Sunday, March 7, 2010

Judge Allows God Back in Public School

From the Thomas More Law Center;

Roger T. Benitez, a Federal District Court Judge in California ruled recently that the Poway Unified School District in San Diego, violated math teacher Bradley Johnson’s constitutional rights when it ordered him to remove two patriotic banners from the walls of his classroom because they “over-emphasized” God. [Decision attached]

The Thomas More Law Center, a national public interest law firm based in Ann Arbor, Michigan, filed a federal lawsuit on Johnson’s behalf, after the school district ordered him to take down his banners in January 2007.

The two banners are approximately seven feet wide and two feet tall and contain phrases that highlight our Nation’s history and religious heritage. One banner with red, white, and blue stripes hung on the wall for twenty-five years and displayed the famous patriotic phrases: “In God We Trust,” “One Nation Under God,” “God Bless America,” and “God Shed His Grace on Thee.”

The second banner, which had been displayed for seventeen years, contained an excerpt from the Declaration of Independence: “All Men Are Created Equal, They Are Endowed By Their Creator.”

One school official justified the ban by claiming a Muslim student might be offended by the slogans.

That school officials banned Johnson’s patriotic displays while permitting other teachers to display personal posters and banners promoting partisan political issues such as gay rights and environmental causes, including global warming, played a crucial role in the Judge’s decision.

These displays included: a 35 to 40 foot string of Tibetan prayer flags with images of Buddha; a poster with the lyrics from John Lennon’s song “Imagine,” which starts off, Imagine there’s no Heaven; a poster with Hindu leader Mahatma Gandhi’s “7 Social Sins;” a poster of Muslim leader Malcolm X, and a poster of Buddhist leader Dali Lama.

Judge Benitez’s 32-page opinion was strongly worded and critical of the Poway school districts aversion to mentioning God: “[The school district officials] apparently fear their students are incapable of dealing with diverse viewpoints that include God’s place in American history and culture. . . . That God places prominently in our Nation’s history does not create an Establishment Clause violation requiring curettage and disinfectant for Johnson’s public high school classroom walls. It is a matter of historical fact that our institutions and government actors have in past and present times given place to a supreme God.”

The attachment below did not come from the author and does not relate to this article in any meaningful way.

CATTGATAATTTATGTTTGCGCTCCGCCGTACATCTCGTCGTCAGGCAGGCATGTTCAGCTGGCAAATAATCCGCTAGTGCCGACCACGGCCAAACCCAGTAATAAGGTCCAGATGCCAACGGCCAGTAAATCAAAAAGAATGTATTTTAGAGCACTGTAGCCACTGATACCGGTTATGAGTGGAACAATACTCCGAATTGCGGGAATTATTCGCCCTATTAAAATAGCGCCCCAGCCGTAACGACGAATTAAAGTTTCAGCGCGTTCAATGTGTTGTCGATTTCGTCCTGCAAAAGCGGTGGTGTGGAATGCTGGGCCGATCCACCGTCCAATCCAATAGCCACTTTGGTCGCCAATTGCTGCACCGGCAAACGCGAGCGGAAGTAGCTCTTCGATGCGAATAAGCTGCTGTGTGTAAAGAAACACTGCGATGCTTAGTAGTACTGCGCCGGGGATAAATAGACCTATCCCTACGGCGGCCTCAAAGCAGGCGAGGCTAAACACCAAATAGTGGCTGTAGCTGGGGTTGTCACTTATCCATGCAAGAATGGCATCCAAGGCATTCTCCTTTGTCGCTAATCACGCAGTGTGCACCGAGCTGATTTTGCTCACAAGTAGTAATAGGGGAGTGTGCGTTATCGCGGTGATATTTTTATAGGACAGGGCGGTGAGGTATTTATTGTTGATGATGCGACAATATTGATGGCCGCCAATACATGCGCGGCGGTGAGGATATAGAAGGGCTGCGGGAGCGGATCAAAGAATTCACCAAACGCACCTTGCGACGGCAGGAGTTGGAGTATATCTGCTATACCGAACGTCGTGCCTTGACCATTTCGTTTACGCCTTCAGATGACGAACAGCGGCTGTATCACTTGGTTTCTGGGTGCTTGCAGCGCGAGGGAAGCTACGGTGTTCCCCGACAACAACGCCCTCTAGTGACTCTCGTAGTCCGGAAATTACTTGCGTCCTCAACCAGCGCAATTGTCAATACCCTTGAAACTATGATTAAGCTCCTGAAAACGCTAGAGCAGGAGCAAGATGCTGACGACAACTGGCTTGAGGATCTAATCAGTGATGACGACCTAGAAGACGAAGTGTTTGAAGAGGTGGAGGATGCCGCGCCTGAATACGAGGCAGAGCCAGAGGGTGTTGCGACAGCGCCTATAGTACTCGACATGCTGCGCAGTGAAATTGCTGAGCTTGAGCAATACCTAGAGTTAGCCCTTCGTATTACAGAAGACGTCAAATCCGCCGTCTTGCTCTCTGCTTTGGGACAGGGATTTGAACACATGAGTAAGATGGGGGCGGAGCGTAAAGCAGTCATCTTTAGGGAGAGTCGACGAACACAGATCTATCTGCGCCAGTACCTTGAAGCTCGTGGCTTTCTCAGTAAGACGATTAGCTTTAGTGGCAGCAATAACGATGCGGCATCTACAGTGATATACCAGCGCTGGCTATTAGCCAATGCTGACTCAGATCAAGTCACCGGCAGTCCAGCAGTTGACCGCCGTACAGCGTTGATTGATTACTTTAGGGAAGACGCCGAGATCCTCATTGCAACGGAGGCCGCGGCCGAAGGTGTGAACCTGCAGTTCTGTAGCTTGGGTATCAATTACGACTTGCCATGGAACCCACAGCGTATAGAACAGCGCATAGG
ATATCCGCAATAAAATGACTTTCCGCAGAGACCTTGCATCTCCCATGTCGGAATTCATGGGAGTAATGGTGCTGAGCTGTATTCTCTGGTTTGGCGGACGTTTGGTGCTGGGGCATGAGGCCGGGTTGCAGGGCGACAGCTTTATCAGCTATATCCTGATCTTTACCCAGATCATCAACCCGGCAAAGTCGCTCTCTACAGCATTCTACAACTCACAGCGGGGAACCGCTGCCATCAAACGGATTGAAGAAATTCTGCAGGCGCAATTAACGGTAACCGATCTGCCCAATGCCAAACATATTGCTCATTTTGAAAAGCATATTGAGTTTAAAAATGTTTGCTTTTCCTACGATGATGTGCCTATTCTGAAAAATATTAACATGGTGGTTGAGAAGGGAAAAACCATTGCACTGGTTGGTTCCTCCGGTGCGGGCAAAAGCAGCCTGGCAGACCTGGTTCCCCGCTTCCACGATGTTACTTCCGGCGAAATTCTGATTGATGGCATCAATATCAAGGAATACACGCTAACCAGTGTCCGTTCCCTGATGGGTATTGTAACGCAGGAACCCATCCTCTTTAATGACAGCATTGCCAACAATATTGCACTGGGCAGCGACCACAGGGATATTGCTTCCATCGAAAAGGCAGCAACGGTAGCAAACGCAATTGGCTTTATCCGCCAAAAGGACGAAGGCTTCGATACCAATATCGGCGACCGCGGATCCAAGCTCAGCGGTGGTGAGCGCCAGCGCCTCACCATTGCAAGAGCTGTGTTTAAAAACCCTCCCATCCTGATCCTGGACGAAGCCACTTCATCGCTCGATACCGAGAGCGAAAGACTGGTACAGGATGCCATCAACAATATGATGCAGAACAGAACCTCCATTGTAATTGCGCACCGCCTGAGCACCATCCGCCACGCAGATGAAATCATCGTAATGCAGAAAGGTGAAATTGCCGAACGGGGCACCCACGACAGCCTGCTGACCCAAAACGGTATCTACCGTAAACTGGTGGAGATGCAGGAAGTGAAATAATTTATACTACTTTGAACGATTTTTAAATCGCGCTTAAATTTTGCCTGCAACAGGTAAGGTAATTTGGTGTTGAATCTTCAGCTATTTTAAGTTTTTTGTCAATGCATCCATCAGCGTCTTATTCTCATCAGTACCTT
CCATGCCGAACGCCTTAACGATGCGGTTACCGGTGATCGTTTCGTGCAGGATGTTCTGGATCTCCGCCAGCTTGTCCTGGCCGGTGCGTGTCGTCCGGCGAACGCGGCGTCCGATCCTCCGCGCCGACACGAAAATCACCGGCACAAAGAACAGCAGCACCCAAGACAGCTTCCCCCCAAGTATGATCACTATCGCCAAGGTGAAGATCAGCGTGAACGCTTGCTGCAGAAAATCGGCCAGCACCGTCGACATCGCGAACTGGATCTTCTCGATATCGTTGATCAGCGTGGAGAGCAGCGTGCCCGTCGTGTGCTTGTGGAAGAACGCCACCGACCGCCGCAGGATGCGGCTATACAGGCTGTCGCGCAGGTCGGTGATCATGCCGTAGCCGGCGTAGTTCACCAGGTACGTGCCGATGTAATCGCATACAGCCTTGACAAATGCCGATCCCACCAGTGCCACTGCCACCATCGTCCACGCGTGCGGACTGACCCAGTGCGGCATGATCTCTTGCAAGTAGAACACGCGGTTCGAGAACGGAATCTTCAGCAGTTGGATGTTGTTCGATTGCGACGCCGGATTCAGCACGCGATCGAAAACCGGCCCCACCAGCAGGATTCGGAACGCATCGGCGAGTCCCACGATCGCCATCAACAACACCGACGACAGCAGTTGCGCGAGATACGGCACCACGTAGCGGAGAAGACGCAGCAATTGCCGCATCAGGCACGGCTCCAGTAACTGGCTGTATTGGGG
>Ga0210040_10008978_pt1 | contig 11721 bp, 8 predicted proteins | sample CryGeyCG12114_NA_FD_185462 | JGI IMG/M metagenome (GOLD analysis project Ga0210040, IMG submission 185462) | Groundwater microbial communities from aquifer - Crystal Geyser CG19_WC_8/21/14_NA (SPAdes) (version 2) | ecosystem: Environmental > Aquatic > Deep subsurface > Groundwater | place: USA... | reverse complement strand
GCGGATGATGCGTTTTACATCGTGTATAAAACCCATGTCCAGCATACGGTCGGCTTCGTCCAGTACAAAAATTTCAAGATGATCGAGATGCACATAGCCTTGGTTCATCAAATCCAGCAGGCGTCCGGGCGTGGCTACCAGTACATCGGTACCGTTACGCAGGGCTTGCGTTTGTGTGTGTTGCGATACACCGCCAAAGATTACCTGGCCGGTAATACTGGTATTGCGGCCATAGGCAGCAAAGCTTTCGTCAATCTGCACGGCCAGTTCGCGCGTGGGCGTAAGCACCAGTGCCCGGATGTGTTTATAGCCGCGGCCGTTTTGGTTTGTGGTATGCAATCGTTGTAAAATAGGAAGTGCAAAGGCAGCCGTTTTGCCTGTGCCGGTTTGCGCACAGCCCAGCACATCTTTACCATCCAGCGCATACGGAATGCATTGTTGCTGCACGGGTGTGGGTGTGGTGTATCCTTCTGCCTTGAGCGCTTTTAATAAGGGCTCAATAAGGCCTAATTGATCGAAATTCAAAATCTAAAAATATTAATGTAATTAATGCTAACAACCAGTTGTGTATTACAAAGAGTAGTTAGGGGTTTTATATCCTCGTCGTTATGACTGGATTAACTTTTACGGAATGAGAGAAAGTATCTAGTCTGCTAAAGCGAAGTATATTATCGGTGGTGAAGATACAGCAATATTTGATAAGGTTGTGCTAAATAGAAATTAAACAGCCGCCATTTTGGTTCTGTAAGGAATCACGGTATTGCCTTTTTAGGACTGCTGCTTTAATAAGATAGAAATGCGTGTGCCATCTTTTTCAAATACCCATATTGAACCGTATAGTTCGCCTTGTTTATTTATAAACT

Richard Thompson, President and Chief Counsel for the Law Center, commented, “Many school officials exhibit hostility towards our nation’s Christian heritage. Yet, these same officials see no problem in actively promoting atheism or other religions under the guise of cultural diversity and tolerance. Hopefully, Judge Benitez’s decision will help put an end to this double standard.

It is the responsibility of our public schools to educate students on the crucial role Christianity played in our Nation’s founding.”

In his ruling, Judge Benitez acknowledged that public schools provide students with a healthy exposure to diverse ideas and opinions. He then went on to rule, “Fostering diversity, however, does not mean bleaching out historical religious expression or mainstream morality. By squelching only Johnson’s patriotic and religious classroom banners, while permitting other diverse religious and anti-religious classroom displays, the school district does a disservice to the students of Westview High School and the federal and state constitutions do not permit this one-sided censorship.”

In response to the school district’s claim that Johnson’s patriotic banners might make a Muslim student uncomfortable, Judge Benitez stated, “An imaginary Islamic student is not entitled to a heckler’s veto on a teacher’s passive, popular or unpopular expression about God’s place in the history of the United States.” And the judge flatly rejected the school district’s argument that Tibetan prayer flags were permissible because they were decorative, describing the argument as “a transparent pretext.”Judge Benitez concluded that Johnson was entitled to a declaration that the school district violated his individual rights protected by the First and Fourteenth Amendments to the United States Constitution, and the California Constitution. He ordered the school district to pay nominal damages and Johnson’s attorney’s fees and costs. And he ordered the school district “to permit Johnson to immediately re-display, in his assigned classroom, the two banners at issue in this case.” Johnson returned the displays to his classroom that same day.

Robert Muise, the Thomas More Law Center Senior Trial Counsel handling the case, commented, “Judge Benitez’s strong opinion sends a clear message to school districts across the country that hostility toward our Nation’s religious heritage is contrary to our constitution. Indeed, it was refreshing to read an opinion that does justice to our Nation’s history, rather than rewrite it.”

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